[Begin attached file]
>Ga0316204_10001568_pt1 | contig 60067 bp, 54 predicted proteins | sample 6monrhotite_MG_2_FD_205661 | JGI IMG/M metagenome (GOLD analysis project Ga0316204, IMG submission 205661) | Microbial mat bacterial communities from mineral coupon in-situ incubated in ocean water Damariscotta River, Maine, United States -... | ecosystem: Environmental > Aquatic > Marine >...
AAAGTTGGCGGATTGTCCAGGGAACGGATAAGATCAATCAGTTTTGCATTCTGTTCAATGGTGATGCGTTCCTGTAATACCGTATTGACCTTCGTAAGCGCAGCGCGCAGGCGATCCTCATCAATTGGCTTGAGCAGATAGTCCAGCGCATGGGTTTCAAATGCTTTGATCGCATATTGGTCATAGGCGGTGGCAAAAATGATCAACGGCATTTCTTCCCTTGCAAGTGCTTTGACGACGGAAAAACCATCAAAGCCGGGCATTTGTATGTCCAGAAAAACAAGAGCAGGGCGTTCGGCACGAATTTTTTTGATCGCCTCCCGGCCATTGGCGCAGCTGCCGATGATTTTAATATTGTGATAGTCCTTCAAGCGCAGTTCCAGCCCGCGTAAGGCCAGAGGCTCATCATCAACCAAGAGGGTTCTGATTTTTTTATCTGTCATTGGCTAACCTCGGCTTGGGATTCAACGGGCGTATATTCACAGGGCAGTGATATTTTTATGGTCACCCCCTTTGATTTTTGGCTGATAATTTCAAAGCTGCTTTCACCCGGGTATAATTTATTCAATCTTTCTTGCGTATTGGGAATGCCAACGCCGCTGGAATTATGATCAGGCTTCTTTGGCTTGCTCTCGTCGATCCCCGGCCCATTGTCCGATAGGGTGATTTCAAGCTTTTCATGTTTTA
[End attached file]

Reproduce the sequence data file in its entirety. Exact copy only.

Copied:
>Ga0316204_10001568_pt1 | contig 60067 bp, 54 predicted proteins | sample 6monrhotite_MG_2_FD_205661 | JGI IMG/M metagenome (GOLD analysis project Ga0316204, IMG submission 205661) | Microbial mat bacterial communities from mineral coupon in-situ incubated in ocean water Damariscotta River, Maine, United States -... | ecosystem: Environmental > Aquatic > Marine >...
AAAGTTGGCGGATTGTCCAGGGAACGGATAAGATCAATCAGTTTTGCATTCTGTTCAATGGTGATGCGTTCCTGTAATACCGTATTGACCTTCGTAAGCGCAGCGCGCAGGCGATCCTCATCAATTGGCTTGAGCAGATAGTCCAGCGCATGGGTTTCAAATGCTTTGATCGCATATTGGTCATAGGCGGTGGCAAAAATGATCAACGGCATTTCTTCCCTTGCAAGTGCTTTGACGACGGAAAAACCATCAAAGCCGGGCATTTGTATGTCCAGAAAAACAAGAGCAGGGCGTTCGGCACGAATTTTTTTGATCGCCTCCCGGCCATTGGCGCAGCTGCCGATGATTTTAATATTGTGATAGTCCTTCAAGCGCAGTTCCAGCCCGCGTAAGGCCAGAGGCTCATCATCAACCAAGAGGGTTCTGATTTTTTTATCTGTCATTGGCTAACCTCGGCTTGGGATTCAACGGGCGTATATTCACAGGGCAGTGATATTTTTATGGTCACCCCCTTTGATTTTTGGCTGATAATTTCAAAGCTGCTTTCACCCGGGTATAATTTATTCAATCTTTCTTGCGTATTGGGAATGCCAACGCCGCTGGAATTATGATCAGGCTTCTTTGGCTTGCTCTCGTCGATCCCCGGCCCATTGTCCGATAGGGTGATTTCAAGCTTTTCATGTTTTA